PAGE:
Mike Lindell Asks Federal Appeals Court to Help End Dominion Voting Defamation Lawsuit

MyPillow has launched a new legal bid to dismiss the $1.3 billion defamation lawsuit that Dominion Voting Systems filed over false claims of voter fraud CEO Mike Lindell made about the 2020 presidential election.

U.S. District Judge Carl Nichols ruled against motions to dismiss Dominion's suit against MyPillow, Lindell and pro-Trump lawyers Sidney Powell and Rudy Giuliani on August 11. On Tuesday, MyPillow lawyers filed a new motion asking the judge to allow an appeals court to consider its argument that Dominion is a "government entity" because it contracted with governments during the election, according to the National Law Journal.

The MyPillow lawyers asked Nichols to certify two legal questions for the appeals court to consider, maintaining that their arguments could lead to Dominion's suit being dismissed. Both questions were made under the assumption that Dominion's government contracts mean it will be legally considered part of the government.

The questions involve the 1964 U.S. Supreme Court case New York Times Co. v. Sullivan, which placed new restrictions on public officials suing for defamation. Following the ruling, officials and other public figures alleging defamation must show that statements were made with "actual malice," meaning that the "defendant knew that a statement was false or was reckless in deciding to publish the information without investigating whether it was accurate."

MyPillow Mike Lindell Dominion Lawsuit Donald Trump
MyPillow lawyers launched a new legal effort to get a $1.3 billion lawsuit from Dominion Voting Systems dismissed on Tuesday. MyPillow CEO Mike Lindell, in the forefront, is pictured while attending a rally featuring former President Donald Trump in Cullman, Alabama on August 21, 2021. Chip Somodevilla/Getty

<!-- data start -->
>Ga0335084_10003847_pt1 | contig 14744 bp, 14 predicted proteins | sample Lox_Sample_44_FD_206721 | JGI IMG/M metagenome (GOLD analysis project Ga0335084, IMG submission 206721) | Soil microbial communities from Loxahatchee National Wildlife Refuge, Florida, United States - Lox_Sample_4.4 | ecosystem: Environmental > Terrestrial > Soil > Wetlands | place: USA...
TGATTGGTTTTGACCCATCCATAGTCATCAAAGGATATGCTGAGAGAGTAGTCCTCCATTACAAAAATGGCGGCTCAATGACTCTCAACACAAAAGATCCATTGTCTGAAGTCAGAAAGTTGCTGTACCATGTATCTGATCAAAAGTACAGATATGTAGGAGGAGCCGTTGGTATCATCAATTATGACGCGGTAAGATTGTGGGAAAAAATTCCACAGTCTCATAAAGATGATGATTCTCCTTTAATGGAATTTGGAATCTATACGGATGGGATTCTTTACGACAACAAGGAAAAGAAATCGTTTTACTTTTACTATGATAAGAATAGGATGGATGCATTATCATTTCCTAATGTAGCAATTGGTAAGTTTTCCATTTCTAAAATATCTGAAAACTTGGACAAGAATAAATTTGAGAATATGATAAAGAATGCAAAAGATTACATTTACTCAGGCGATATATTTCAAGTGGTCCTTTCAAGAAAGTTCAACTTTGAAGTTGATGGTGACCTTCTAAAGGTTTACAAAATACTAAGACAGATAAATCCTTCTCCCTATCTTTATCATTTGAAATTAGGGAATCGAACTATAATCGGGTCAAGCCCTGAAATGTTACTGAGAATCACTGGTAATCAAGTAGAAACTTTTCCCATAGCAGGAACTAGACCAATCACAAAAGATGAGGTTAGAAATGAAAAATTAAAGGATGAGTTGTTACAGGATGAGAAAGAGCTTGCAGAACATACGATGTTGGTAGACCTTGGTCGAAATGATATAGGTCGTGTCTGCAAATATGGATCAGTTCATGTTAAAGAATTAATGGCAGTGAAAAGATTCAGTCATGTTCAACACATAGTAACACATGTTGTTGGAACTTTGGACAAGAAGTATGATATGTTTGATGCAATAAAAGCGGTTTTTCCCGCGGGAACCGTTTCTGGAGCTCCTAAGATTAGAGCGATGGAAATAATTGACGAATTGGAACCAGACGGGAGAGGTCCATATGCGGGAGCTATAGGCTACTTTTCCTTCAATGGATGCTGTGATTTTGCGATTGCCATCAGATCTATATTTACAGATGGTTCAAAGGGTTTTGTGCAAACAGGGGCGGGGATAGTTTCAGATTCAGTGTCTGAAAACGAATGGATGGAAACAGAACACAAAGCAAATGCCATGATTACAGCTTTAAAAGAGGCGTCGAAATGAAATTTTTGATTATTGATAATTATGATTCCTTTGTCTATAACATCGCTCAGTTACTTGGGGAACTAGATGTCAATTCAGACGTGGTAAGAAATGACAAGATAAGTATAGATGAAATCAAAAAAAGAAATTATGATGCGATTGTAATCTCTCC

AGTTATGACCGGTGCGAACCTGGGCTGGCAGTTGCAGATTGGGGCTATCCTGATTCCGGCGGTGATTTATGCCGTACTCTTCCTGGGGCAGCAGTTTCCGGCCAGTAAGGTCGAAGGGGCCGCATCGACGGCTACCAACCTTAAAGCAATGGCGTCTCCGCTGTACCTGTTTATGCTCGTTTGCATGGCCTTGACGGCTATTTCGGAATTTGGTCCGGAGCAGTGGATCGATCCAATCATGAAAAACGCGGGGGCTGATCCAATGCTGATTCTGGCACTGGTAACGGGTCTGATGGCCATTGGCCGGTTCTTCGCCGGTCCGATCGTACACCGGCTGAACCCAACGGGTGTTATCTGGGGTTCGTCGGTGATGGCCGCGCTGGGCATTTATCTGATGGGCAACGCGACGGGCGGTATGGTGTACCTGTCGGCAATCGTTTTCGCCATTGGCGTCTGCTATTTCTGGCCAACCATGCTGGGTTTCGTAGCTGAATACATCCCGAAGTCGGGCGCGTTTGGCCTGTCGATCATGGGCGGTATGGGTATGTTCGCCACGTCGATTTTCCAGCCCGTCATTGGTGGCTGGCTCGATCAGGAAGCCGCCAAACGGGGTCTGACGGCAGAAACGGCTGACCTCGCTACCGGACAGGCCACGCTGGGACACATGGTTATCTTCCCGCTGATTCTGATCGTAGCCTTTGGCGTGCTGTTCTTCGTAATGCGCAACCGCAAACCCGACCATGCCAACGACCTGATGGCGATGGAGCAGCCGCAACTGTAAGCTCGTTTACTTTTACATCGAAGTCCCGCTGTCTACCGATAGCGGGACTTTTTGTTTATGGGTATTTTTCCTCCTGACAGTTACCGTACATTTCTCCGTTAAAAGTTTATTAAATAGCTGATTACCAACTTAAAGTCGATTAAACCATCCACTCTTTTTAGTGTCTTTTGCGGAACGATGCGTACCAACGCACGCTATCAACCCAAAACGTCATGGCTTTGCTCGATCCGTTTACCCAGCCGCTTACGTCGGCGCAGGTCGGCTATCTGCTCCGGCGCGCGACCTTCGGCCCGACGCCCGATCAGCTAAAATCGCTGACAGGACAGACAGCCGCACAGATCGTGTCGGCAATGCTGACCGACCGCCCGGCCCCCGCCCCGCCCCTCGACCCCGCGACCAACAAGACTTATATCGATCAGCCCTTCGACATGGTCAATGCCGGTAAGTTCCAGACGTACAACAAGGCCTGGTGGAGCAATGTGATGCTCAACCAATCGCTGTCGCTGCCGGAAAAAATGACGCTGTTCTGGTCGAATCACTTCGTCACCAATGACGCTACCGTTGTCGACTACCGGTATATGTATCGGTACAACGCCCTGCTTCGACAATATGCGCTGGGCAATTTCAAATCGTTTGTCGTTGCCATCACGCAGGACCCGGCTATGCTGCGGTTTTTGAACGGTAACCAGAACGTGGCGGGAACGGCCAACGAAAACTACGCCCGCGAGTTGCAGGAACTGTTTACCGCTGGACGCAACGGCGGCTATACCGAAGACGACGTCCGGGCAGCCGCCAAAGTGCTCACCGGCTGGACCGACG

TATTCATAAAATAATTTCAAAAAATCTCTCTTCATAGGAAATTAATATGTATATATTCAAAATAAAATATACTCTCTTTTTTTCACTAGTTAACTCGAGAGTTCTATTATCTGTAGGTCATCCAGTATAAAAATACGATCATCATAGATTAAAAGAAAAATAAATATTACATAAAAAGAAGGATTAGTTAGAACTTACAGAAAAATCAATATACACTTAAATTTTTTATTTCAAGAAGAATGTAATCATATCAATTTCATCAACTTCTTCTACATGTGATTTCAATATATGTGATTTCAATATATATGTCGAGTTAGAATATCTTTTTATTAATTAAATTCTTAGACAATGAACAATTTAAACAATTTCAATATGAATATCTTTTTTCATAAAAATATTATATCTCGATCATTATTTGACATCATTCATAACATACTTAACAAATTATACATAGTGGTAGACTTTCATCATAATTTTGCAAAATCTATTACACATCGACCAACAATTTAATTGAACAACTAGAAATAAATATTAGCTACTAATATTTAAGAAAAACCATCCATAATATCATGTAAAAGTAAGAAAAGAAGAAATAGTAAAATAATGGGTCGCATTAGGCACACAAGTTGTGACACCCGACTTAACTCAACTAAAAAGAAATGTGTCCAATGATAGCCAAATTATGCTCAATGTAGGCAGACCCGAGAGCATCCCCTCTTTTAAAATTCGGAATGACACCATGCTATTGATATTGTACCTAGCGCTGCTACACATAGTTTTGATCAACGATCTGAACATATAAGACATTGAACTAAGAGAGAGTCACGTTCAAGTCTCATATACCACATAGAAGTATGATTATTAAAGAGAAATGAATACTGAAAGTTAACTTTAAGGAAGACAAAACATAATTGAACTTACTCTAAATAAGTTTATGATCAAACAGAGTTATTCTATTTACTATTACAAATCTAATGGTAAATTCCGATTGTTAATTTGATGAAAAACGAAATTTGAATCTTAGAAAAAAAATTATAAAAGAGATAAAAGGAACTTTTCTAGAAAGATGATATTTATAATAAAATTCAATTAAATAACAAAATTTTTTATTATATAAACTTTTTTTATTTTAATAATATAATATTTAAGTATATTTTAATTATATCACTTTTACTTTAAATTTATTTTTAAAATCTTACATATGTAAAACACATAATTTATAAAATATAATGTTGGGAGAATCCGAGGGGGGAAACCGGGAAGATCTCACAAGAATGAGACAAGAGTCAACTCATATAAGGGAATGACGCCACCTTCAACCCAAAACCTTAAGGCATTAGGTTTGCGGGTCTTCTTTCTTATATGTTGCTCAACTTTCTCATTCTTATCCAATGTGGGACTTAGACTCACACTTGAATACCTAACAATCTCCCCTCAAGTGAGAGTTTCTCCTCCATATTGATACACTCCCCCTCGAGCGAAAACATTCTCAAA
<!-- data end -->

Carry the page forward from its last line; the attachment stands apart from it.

The first question that the lawyers asked the judge to certify for the appeals court involved whether a lawsuit should be dismissed if it "fails to allege any direct evidence of a statement or act that the defendant knew as false" and "relies only on circumstantial inferences to prove reckless disregard."

The second question asked whether motions to dismiss a defamation case launched by a public figure can be denied if the judge fails to take "judicial notice of material establishing a robust public debate on the issues set forth in the complaint."

"Dominion's complaint did not satisfy the most stringent actual malice requirement under New York Times v. Sullivan, which applies to a government actor operating in the context of a large public debate," the lawyers wrote in their motion. "The complaint fails to allege any personal statement or act by Michael Lindell showing that he knew his allegations concerning Dominion were false or that he recklessly disregarded the truth of his allegations."

"The robust public debate surrounding the subject of Lindell's statements affords him constitutional protection and bars any inference that he spoke with actual malice," they continued.

Despite Dominion's lawsuit, Lindell has continued to push false allegations that the company helped rig the election against former President Donald Trump. The MyPillow CEO held a "cyber symposium" earlier this month, promising that the event would include proof of his claims.

In addition to no reputable evidence of massive election fraud materializing at the symposium, Lindell's previous prediction that Trump would inexplicably be "reinstated" as president by August 14 after a "9-0" Supreme Court decision also failed to become reality.

Dominion Voting Systems declined Newsweek's request for comment.

Newsweek reached out to MyPillow for comment.

Update (8/26, 4:40 p.m.):This article has been updated to reflect that Dominion Voting Systems declined to comment.